In contrast, the majority of money Harris has raised in support of his candidacy for the Marathon County Circuit Court has come from outside sources. According to his campaign committee’s campaign finance reports, Harris has raised a little more than $6,500 in support of his campaign efforts—nearly 80 percent less than the amount raised by Cveykus thus far. And a substantial portion (nearly 95 percent) of the campaign contributions Harris “received” actually came from other people, rather than the candidate himself.

So far, the Harris campaign has spent approximately $500 on website development and design; $650 for access to a voter mailing list; $900 on yard signs; $1,300 on campaign brochures; and more than $2,000 on his campaign manager’s salary. But whereas Cveykus has already spent more than $51,000 on his candidacy for the Marathon County Circuit Court, Harris has spent a little less than $6,000 on his own candidacy for the position—nearly 90 percent less than the amount spent by the Cveykus campaign.

Even though his campaign is being heavily outraised and outspent by the largely self-financed Cveykus campaign, Harris has built a broad base of community support in Marathon County. Not only has Harris received endorsements from local community organizers and local community leaders, he has also received endorsement from influential local public officials, including Wausau Mayor Katie Rosenberg and Marathon County District Attorney Theresa Wetzsteon.

In an essay for Wisconsin Jurisprudence last June, I described in detail how, in his role as an appellate attorney, Cveykus has a long history of repeatedly violating the Wisconsin Rules of Appellate Procedure—notwithstanding his recent candidacy to become a Wisconsin appellate court judge.

Soon after writing that essay, I submitted a grievance against Cveykus with the OLR. Given my belief that Cveykus’s repeated violations of the Wisconsin Rules of Appellate Procedure constituted a clear violation of his professional responsibility as a lawyer to provide competent representation to his clients, I thought this would be the responsible (and prudent) thing to do.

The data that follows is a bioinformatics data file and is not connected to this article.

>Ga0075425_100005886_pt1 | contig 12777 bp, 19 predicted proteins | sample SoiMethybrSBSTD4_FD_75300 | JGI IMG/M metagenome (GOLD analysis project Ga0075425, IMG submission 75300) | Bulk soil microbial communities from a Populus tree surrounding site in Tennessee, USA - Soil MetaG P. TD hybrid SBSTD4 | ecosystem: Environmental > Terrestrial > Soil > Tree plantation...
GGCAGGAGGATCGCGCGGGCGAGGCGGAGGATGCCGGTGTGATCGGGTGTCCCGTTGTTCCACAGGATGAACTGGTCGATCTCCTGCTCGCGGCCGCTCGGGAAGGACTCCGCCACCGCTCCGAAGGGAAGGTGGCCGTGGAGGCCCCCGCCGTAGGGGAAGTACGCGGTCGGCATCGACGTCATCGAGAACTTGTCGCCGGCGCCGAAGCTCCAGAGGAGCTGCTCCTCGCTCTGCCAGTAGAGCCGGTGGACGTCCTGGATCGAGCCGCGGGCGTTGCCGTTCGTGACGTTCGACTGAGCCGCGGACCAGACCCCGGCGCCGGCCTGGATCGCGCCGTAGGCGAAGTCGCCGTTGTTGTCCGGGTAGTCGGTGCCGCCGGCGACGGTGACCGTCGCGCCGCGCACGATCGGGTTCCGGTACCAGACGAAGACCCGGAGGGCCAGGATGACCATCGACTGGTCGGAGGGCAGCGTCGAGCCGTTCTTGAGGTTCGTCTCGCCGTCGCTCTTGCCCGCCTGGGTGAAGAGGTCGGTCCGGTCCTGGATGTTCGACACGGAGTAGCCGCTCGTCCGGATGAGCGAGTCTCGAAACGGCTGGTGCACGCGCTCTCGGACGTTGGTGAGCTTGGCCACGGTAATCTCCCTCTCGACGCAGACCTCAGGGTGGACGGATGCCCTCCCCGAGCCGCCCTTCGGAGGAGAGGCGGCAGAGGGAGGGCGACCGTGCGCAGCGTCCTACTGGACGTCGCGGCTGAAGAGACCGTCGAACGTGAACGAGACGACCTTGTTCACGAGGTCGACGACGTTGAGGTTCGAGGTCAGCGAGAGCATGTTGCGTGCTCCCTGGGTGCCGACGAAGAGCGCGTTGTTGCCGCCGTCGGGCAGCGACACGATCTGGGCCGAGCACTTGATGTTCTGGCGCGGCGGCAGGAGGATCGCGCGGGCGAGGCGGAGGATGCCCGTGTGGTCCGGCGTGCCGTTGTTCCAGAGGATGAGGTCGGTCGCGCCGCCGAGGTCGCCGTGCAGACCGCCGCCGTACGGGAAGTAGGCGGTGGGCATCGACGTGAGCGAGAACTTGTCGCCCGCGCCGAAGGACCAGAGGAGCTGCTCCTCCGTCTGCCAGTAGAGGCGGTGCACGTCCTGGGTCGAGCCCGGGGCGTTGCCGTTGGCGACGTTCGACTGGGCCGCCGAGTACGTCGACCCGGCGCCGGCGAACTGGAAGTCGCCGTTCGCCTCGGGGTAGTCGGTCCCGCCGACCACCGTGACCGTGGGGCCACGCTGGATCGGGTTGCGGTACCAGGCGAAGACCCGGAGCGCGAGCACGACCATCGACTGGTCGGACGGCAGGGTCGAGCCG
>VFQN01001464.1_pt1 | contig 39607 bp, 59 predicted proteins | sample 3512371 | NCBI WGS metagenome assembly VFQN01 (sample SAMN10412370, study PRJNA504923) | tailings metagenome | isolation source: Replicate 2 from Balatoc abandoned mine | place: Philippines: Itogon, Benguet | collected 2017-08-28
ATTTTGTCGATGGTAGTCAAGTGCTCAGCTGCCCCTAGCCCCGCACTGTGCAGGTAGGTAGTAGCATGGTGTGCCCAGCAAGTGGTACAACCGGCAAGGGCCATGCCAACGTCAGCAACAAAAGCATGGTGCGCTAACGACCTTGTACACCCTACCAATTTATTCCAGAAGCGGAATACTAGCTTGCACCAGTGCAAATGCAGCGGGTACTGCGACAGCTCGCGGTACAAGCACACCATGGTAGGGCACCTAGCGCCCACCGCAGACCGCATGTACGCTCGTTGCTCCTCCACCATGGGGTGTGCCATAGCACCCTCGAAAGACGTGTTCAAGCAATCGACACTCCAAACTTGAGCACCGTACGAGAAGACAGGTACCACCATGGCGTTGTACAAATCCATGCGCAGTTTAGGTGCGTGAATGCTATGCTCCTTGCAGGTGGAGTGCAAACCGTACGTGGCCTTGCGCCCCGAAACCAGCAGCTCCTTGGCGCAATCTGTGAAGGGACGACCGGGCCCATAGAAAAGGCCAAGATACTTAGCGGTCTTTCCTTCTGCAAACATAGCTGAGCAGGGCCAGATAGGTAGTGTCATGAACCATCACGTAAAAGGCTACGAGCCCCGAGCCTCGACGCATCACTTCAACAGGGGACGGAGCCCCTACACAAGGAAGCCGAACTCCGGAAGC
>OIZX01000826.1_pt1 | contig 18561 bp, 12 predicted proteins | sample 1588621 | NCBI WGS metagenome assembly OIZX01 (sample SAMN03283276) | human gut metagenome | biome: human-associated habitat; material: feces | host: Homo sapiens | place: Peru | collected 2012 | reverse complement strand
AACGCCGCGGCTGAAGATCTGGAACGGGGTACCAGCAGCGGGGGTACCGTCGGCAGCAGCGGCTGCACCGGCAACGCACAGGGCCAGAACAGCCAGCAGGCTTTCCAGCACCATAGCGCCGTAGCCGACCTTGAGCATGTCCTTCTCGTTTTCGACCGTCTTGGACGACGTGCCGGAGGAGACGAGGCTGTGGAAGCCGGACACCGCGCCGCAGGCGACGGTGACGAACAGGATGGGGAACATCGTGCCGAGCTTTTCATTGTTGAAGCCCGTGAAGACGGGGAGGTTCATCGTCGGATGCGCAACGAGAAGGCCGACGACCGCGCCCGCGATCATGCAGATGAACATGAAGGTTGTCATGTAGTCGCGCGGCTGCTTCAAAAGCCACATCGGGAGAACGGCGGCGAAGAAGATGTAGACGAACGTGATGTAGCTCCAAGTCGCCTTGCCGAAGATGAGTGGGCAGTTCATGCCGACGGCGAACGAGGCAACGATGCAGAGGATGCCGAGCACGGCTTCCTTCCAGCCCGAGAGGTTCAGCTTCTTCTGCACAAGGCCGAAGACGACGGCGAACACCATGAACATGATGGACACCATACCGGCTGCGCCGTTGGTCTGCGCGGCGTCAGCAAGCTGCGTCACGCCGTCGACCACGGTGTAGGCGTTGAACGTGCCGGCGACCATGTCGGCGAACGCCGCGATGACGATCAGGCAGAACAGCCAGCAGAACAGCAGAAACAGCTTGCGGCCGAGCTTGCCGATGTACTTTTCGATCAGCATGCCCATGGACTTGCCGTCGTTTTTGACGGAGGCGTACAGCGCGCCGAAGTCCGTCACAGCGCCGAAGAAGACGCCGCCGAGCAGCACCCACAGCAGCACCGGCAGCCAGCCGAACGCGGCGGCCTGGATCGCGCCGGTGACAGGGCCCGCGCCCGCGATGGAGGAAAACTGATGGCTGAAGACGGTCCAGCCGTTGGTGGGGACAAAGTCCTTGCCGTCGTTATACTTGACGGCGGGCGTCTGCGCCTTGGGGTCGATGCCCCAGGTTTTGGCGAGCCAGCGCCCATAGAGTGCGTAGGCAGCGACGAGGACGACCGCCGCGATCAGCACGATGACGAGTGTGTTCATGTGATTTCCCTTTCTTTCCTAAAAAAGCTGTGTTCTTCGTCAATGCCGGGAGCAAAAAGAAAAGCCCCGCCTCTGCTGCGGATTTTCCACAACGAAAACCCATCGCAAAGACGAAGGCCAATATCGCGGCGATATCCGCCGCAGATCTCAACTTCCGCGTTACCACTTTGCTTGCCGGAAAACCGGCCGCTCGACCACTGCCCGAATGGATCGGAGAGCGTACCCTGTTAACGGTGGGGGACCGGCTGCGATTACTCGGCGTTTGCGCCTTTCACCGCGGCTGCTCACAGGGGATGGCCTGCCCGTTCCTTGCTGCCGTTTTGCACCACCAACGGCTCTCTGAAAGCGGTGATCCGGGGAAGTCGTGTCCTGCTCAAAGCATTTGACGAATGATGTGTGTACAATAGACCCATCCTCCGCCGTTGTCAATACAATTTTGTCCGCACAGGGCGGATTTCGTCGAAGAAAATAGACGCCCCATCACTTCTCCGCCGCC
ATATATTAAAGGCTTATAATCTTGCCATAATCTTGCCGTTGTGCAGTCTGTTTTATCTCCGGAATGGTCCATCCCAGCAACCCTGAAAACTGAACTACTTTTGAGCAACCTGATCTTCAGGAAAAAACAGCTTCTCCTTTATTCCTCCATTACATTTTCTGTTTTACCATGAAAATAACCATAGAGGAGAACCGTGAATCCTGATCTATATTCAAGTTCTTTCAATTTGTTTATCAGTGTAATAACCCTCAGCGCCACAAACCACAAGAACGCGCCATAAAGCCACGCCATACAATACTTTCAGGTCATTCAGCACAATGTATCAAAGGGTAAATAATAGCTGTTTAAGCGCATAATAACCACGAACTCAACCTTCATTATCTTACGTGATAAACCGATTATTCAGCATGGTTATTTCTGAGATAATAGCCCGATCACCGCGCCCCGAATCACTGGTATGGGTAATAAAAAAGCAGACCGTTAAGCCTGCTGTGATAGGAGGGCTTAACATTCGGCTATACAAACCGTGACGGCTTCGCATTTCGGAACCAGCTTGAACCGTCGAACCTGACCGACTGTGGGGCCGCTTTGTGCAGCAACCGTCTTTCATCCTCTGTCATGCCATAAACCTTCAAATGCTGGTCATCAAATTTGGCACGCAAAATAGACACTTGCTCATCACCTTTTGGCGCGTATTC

In the grievance against Cveykus, I primarily focused on his most recent conduct in an appellate court case, where (like in the past) he repeatedly failed to provide appropriate pinpoint citations—i.e., to a specific page or paragraph number—when citing court decisions in his legal briefs, in violation of the Wisconsin Rules of Appellate Procedure. However, I also noted that Cveykus made an objectively frivolous argument on behalf of his client in that case when he argued (and without any accompanying citation to legal authority, itself a violation of the Wisconsin Rules of Appellate Procedure) that his client was inappropriately charged, when appealing a municipal court judgment to the circuit court, for the costs of preparing a transcript of all the municipal court proceedings that had transpired to date—even though the text of Wis. Stat. § 800.14(5) explicitly permitted those costs to be charged to his client, the appealing party. I argued that Cveykus violated his professional responsibility as a lawyer to provide competent representation to his client in that case by engaging this conduct.